Companies House hopes to harness the power of open data to help developers build better apps based on government information.
The business registry, part of the Department of Business, Innovation and Skills, is revamping its web services as it prepares to provide company information for free, instead of charging the current 1 fee per document.
It is replacing its relational Oracle database with NoSQL MongoDB infrastructure to support this, and releasing new REST-based APIs to developers.
Its head of IT architecture, Mark Fairhurst, told IT Pro one potential benefit of the overhaul was linking business data with that of other Whitehall departments to allow developers to build more sophisticated applications.
"None of this is set in stone but we're looking at how we can make that data linked, how we can join it up," he said.
"We have postcode data within our datasets we should be able to link directly with Ordnance Survey [data], for example."
Fairhurst believes linking datasets could help spur innovation among developers.
"We're hoping the new technology will generate some innovation in the marketplace and people will come along and start to consume the data. With the removal of the monetary term, they may start to play with the data.
"In theory all of this making data open should allow the market to start to do those kind of things," he said.
But the first step was redesigning from the ground up Companies House's "tired" web-based services, starting with replacing the Oracle relational database underpinning them with a MongoDB NoSQL system.
Fairhurst said: "What we currently have with our existing web-based services is relational database technology, we wanted to rewrite those services.
"They are becoming tired from the user experience viewpoint, and there's Government drivers to make things simpler and easier for customers."
The Oracle database meant the web services were designed in a relational way, sending queries to pull data from "three or four" different tables via Oracle's XML Gateway.
"That data then needs to be brought together and the developers need to do a little SQL to do that," said Fairhurst.
While it worked, REST-based APIs are considered a much easier way for developers to hook into datasets.
"As we were developing a new system we took the opportunity to look at this," explained Fairhurst.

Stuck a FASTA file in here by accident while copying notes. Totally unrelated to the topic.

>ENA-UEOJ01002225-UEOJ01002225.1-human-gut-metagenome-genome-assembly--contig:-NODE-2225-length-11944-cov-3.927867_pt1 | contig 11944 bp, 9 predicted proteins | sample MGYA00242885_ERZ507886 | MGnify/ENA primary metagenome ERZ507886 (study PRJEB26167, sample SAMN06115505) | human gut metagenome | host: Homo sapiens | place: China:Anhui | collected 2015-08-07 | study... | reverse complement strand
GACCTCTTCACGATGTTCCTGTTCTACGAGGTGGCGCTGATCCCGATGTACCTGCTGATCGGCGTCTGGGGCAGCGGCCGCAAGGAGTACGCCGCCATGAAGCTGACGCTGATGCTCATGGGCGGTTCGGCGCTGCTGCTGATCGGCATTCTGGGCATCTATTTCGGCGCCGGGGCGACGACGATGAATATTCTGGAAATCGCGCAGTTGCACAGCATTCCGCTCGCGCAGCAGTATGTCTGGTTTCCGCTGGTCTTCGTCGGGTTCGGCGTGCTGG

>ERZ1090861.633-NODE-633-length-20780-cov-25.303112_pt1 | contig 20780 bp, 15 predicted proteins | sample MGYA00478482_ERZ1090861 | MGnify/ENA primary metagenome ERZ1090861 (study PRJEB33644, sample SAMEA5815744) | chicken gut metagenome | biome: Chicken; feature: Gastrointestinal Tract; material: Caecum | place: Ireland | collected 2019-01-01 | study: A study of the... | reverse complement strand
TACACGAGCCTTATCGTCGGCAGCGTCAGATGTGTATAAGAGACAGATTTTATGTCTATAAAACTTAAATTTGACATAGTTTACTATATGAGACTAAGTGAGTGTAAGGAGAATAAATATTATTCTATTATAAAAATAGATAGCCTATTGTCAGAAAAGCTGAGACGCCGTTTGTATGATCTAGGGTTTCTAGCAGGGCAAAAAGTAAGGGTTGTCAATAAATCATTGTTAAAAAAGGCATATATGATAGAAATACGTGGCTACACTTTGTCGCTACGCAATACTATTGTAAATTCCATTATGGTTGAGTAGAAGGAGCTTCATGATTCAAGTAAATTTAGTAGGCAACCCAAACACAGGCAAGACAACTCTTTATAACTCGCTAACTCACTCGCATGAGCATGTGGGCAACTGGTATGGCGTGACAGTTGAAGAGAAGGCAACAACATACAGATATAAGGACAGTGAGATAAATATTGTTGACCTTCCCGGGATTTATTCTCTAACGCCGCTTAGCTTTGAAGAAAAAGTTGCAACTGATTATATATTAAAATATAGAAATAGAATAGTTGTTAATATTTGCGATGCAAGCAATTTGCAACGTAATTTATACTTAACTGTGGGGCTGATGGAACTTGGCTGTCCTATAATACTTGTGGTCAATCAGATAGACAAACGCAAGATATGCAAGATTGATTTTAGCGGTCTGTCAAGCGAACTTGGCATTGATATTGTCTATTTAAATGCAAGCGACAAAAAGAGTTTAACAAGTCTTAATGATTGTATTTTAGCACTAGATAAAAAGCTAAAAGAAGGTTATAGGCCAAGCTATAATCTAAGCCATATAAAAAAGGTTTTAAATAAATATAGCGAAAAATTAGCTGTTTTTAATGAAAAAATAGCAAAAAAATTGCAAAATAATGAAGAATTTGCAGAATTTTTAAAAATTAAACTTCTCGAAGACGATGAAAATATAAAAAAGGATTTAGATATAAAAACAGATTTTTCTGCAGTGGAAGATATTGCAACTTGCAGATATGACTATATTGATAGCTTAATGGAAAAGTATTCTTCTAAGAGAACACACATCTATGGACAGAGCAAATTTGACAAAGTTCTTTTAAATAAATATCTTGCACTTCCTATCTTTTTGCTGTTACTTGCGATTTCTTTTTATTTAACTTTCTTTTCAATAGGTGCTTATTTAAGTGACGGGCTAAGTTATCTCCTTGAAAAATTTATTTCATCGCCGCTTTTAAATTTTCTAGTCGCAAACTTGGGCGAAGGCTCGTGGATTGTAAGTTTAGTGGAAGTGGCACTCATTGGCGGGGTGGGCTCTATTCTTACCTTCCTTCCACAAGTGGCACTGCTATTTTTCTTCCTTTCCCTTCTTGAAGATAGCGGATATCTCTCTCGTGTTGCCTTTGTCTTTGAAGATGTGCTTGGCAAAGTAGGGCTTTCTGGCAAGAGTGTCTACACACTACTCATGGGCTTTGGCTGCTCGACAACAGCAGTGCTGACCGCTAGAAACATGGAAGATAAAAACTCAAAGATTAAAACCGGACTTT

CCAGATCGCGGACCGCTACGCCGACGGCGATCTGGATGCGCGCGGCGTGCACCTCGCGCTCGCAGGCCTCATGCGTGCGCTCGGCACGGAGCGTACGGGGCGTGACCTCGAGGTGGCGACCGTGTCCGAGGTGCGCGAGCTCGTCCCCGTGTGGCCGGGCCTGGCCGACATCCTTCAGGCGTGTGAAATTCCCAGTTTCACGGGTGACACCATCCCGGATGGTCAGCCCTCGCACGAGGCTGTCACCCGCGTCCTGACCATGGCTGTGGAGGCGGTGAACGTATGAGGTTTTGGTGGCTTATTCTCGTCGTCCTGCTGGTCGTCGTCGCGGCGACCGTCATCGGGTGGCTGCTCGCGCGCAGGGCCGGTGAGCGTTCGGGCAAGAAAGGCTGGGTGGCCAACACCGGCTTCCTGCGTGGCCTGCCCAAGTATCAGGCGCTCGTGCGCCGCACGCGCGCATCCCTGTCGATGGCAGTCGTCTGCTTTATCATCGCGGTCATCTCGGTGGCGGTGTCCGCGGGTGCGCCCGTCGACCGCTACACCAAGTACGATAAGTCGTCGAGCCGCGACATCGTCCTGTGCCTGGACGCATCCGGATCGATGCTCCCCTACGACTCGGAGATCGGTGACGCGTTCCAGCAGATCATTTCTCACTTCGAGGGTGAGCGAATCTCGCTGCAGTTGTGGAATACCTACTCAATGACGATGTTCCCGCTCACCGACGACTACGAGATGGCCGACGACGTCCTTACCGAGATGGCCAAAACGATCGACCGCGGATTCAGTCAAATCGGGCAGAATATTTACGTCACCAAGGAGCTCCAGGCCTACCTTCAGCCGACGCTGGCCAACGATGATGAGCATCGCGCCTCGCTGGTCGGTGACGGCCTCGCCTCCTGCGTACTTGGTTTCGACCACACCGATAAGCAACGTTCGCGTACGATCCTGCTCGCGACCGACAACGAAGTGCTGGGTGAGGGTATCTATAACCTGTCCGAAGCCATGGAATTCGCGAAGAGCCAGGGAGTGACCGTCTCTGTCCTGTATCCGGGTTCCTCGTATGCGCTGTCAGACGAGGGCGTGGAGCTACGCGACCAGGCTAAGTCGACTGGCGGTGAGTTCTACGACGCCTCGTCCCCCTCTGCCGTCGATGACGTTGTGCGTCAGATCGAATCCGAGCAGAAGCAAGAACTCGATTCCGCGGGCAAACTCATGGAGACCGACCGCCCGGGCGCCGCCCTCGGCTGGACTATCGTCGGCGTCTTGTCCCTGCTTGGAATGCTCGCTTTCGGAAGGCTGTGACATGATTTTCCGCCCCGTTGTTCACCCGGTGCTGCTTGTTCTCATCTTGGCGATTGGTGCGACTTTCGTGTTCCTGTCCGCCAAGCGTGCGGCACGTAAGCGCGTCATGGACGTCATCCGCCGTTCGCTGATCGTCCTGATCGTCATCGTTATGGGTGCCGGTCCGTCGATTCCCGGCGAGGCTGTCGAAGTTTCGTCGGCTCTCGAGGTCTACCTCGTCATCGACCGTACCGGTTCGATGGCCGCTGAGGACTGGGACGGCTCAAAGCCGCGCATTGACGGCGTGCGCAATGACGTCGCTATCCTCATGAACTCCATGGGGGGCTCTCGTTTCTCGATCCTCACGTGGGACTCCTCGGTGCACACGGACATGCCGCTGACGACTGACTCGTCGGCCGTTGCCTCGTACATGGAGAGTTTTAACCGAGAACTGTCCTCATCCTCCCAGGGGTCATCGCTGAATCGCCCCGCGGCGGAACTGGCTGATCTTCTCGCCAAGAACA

The way he and his team designed the system with MongoDB meant it became "a collection of data".
And by providing REST-based APIs, the datasets became endpoints in themselves, he added.
"You come along and say I want the address for this company number', and there's a rest-based URL for that," Fairhurst said. "Someone who understands the technology can put that in and it should bring back the address. That's a collection in Mongo database that literally just returns that information in that format."
Another benefit of the MongoDB database, and a reason Companies House picked it over other NoSQL options, was its scalability with the organisation expecting many more queries when it scraps the fee come June next year.
Fairhurst said: "We've developed a system now that is more easily scalable so hopefully as demand goes up for our data as it goes free, we have a system there that can easily scale to cope with the demand."
A public benefit of the overhaul, rather than one for developers, is the user interface.
The organisation is improving the search functionality for users, as well as the general appearance of the site.
The new, revamped Companies House's appearance will look consistent with other Gov.uk sites as per the guidance of the Government Digital Service (GDS), which is moving all Whitehall websites to the suffix by March 2015.
Companies House is moving to Gov.uk next Wednesday.
"The new service follows those guidelines and fits in with that design strategy," confirmed Fairhurst.
The revamped Companies House site is currently in private beta with a limited number of users, and will go to public beta soon.
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